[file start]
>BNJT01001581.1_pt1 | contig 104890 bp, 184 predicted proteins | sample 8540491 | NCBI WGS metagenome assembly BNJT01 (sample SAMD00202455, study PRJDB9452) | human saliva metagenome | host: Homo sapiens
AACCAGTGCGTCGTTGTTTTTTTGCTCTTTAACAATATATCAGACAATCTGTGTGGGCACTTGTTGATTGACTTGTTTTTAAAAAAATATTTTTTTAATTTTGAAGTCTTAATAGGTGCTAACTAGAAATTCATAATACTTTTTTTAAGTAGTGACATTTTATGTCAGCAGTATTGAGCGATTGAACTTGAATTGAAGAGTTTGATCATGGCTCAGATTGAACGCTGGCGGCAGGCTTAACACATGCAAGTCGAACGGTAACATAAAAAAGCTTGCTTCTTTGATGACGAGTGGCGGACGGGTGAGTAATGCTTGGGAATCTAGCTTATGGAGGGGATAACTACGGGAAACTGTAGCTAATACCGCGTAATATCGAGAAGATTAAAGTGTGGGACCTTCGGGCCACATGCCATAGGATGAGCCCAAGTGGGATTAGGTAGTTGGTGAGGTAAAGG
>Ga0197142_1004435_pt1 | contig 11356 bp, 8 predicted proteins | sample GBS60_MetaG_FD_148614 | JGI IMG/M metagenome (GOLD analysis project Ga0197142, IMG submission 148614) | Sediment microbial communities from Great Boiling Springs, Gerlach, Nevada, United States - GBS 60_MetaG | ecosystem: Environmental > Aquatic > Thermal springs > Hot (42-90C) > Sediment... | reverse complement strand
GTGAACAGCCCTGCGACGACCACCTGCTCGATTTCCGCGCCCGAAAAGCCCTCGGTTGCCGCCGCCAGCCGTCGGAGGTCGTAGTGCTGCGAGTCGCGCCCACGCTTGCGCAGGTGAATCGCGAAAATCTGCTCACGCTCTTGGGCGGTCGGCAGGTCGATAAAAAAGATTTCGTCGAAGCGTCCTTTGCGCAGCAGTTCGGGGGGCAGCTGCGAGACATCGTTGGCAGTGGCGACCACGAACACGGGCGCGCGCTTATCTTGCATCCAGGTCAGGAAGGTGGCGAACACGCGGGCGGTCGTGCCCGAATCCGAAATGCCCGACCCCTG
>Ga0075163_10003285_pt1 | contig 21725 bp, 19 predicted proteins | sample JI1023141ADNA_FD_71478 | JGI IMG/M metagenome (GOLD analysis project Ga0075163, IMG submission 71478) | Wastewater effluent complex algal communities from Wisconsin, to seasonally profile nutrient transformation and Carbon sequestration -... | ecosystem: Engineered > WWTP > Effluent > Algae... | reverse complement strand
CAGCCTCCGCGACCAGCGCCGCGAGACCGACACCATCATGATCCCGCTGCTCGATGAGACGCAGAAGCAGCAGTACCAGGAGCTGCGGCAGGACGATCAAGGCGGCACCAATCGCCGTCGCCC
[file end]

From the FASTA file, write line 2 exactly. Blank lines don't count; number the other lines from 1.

AACCAGTGCGTCGTTGTTTTTTTGCTCTTTAACAATATATCAGACAATCTGTGTGGGCACTTGTTGATTGACTTGTTTTTAAAAAAATATTTTTTTAATTTTGAAGTCTTAATAGGTGCTAACTAGAAATTCATAATACTTTTTTTAAGTAGTGACATTTTATGTCAGCAGTATTGAGCGATTGAACTTGAATTGAAGAGTTTGATCATGGCTCAGATTGAACGCTGGCGGCAGGCTTAACACATGCAAGTCGAACGGTAACATAAAAAAGCTTGCTTCTTTGATGACGAGTGGCGGACGGGTGAGTAATGCTTGGGAATCTAGCTTATGGAGGGGATAACTACGGGAAACTGTAGCTAATACCGCGTAATATCGAGAAGATTAAAGTGTGGGACCTTCGGGCCACATGCCATAGGATGAGCCCAAGTGGGATTAGGTAGTTGGTGAGGTAAAGG